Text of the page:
The kingdom is expected to tender nearly 4GW of renewable capacities this year
Saudi Arabia's first wind project receives four bids
Saudi Arabia’s inaugural 400MW wind project has received four bids with the kingdom likely to award the scheme late June as the world’s largest oil exporter incorporates more renewable into its grid to free up crude for export.
Acwa Power of Saudi Arabia, France’s EDF Energies Nouvelles, Italy’s Enel Green Power and France's Engie are the four bidders on the planned scheme at Dumat Al Jandal, in the northern Al Jouf region, according to a statement from the Saudi energy ministry’s Renewable Energy Project Development Office.
The bids will remain sealed until the opening bid ceremony, the statement said. Sources close to the bid process told The National that the wind project is expected to be awarded in late June.
Saudi Arabia, which largely burns oil to generate power, has set ambitious targets to add 9.5 Gigawatts of renewables by 2023, as it looks to sell more of its crude to export markets. The Saudi energy ministry’s renewables office is expected to tender 3.25GW of solar and 800MW of wind capacity this year alone.
Paddy Padmanathan, chief executive at Saudi renewables developer Acwa Power, said last month that the kingdom would break ground on the wind project this year.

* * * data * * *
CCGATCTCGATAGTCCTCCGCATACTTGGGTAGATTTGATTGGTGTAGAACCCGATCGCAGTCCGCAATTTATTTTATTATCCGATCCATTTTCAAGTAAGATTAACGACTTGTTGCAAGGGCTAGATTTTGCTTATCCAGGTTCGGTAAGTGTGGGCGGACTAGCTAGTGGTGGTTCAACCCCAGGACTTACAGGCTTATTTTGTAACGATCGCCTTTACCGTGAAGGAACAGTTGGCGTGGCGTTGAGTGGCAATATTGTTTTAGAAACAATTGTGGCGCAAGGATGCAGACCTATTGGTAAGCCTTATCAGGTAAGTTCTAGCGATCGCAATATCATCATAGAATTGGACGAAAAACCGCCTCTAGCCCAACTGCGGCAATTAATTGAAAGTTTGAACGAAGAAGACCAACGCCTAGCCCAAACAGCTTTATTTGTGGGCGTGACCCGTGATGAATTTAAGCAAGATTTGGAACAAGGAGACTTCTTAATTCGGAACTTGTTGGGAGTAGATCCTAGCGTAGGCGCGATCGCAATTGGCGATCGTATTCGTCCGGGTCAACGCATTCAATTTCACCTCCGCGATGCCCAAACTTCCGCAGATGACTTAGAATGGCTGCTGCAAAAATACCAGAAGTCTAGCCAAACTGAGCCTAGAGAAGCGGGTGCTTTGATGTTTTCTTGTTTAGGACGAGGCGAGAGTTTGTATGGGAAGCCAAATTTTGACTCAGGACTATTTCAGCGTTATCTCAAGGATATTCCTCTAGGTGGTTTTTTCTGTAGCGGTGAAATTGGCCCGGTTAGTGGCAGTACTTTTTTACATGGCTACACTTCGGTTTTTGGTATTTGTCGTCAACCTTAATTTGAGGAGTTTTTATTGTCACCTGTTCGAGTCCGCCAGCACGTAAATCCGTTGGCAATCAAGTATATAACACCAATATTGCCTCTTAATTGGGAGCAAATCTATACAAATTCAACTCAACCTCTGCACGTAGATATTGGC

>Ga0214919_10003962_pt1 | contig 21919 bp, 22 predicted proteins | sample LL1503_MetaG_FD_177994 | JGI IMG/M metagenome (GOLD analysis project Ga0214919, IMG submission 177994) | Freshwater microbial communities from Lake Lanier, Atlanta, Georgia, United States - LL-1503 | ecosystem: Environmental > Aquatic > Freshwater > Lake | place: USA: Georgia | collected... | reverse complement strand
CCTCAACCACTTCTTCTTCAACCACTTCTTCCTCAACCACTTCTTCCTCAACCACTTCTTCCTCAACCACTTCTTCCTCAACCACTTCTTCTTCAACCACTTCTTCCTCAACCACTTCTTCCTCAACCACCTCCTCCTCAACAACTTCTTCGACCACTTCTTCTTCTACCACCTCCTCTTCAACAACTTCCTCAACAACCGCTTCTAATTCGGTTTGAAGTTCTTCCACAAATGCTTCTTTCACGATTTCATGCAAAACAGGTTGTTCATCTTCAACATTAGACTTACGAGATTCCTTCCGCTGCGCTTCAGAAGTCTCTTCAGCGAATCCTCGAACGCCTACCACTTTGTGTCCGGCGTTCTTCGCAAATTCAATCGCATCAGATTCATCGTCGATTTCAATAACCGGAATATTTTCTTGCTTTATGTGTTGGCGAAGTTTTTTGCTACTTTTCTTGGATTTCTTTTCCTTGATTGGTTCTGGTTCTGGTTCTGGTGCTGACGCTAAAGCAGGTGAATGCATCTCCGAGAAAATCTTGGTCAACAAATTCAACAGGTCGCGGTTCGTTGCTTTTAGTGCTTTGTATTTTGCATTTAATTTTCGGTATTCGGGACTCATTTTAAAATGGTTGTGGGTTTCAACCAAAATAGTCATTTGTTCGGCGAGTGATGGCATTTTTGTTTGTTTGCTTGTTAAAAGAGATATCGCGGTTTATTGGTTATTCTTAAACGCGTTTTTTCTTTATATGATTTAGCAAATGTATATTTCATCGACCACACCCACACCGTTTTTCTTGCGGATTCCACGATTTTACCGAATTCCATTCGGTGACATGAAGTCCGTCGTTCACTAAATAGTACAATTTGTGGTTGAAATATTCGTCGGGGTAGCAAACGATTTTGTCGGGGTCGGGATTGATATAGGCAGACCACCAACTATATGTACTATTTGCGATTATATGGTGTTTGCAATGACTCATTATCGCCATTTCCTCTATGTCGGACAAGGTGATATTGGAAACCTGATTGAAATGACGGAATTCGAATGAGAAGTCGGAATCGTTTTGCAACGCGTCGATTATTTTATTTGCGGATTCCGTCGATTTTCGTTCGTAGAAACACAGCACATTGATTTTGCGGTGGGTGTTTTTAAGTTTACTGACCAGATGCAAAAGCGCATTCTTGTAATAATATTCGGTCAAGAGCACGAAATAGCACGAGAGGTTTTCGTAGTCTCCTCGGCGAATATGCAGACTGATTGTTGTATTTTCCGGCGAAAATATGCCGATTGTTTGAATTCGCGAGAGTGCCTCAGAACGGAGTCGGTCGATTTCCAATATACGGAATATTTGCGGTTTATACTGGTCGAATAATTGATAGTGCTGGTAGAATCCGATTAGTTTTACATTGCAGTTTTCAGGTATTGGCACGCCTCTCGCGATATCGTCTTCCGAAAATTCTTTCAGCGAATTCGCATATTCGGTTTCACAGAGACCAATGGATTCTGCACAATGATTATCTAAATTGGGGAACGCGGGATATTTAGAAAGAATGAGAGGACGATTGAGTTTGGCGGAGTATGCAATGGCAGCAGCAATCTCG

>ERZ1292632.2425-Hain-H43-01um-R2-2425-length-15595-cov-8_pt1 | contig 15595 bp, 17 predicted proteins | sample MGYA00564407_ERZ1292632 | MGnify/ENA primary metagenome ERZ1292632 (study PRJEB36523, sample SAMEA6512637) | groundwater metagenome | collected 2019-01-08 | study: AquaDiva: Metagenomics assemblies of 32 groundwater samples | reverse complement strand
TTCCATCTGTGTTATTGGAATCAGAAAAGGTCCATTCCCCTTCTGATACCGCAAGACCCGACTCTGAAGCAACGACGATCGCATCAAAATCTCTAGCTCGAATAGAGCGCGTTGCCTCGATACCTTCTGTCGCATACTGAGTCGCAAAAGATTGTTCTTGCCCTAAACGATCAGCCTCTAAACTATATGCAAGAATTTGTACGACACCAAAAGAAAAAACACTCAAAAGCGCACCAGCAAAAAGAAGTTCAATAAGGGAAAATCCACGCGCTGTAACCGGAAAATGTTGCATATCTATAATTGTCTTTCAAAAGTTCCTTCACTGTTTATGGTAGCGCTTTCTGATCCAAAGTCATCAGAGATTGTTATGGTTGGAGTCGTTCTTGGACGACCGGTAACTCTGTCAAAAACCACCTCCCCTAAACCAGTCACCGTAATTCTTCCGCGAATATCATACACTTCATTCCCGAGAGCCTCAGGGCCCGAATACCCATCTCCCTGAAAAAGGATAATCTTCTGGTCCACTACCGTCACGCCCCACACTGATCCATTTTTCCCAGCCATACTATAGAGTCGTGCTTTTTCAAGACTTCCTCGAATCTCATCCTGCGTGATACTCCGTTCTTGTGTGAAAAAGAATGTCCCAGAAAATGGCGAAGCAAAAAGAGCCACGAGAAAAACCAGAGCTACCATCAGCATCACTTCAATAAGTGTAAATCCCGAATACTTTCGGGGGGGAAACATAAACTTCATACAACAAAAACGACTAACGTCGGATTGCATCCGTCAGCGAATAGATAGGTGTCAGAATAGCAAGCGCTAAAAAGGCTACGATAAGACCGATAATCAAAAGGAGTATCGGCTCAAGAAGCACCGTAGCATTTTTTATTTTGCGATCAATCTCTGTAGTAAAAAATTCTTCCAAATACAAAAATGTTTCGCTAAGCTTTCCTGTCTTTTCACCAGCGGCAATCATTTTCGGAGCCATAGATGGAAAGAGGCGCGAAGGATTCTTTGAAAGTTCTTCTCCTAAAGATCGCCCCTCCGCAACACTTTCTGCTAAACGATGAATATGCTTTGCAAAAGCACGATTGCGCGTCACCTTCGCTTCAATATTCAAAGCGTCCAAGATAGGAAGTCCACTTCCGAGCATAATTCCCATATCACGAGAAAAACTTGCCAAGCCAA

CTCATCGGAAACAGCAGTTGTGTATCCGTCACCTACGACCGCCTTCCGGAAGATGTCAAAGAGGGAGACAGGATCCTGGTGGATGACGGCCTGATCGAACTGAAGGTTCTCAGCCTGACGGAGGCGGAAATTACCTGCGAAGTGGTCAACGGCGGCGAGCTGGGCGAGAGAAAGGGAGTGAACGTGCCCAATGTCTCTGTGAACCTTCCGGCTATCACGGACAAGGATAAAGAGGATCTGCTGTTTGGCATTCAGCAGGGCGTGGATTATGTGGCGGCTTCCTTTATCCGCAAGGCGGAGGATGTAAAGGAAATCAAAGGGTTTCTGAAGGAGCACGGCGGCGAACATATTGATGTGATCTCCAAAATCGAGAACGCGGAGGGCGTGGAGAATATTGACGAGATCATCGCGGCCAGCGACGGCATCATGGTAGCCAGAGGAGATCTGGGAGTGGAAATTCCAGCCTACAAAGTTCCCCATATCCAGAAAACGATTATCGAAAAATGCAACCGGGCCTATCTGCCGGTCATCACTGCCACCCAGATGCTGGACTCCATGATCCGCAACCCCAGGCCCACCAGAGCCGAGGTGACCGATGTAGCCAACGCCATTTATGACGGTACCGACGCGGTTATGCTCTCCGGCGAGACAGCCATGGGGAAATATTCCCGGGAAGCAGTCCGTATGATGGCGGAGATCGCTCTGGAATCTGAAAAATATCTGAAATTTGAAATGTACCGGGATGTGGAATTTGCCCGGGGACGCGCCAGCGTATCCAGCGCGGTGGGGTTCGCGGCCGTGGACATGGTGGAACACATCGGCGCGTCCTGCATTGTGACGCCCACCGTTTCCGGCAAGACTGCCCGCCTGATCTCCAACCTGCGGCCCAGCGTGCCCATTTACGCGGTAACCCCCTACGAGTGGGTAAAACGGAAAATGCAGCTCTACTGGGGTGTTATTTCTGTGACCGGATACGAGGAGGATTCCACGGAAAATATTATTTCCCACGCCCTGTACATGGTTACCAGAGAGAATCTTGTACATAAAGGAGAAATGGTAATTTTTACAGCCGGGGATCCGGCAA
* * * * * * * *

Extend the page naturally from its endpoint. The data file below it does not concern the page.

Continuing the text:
"The wind project should not only be awarded this year, it should go to construction this year. I expect it to be awarded and in financial close this year,” he said in Dubai at the time.
Mr Padmanathan, whose company won the kingdom’s first 300MW solar photovoltaic project earlier this year, said Saudi Arabia would likely tender the capacities in “11 renewables tenders” - eight for PV and two for wind.
The kingdom’s upcoming wind project was likely a good combination of a bankable and low-cost scheme and is in line with the global trend towards hybrid projects that combine both solar and wind, said Cornelius Matthes, board member at Middle East Solar Industry Association.
"Saudi Arabia has very good wind spots. The average wind speed is of course crucial for getting lower costs of electricity. Wind tends to be blowing stronger when there’s no sun, so in the night for example,” said Mr Matthes.
“Wind and solar and intermittent sources are perfectly complimenting existing generation, which is oil and gas fired in Saudi Arabia."
Saudi Arabia last month signed a $200bn deal to develop the world’s largest solar power development project.
The scheme is expected to have 200GW of solar power capacity and will be developed in collaboration with Japan’s SoftBank.
The Public Investment Fund, the kingdom's sovereign wealth fund, has committed to invest as much as $45bn in Softbank's $100bn Vision Fund.
The planned scheme comes amid Saudi Arabia’s plans to develop a $500bn sustainable city called Neom straddling the Egyptian and Jordanian borders.
Saudi Arabia is set to break ground on its first ever solar plant later this year.
The $302 million facility at Sakaka will be developed on the basis of an independent power producer model and is backed by a 25-year power purchase agreement with the Saudi Power Procurement Company.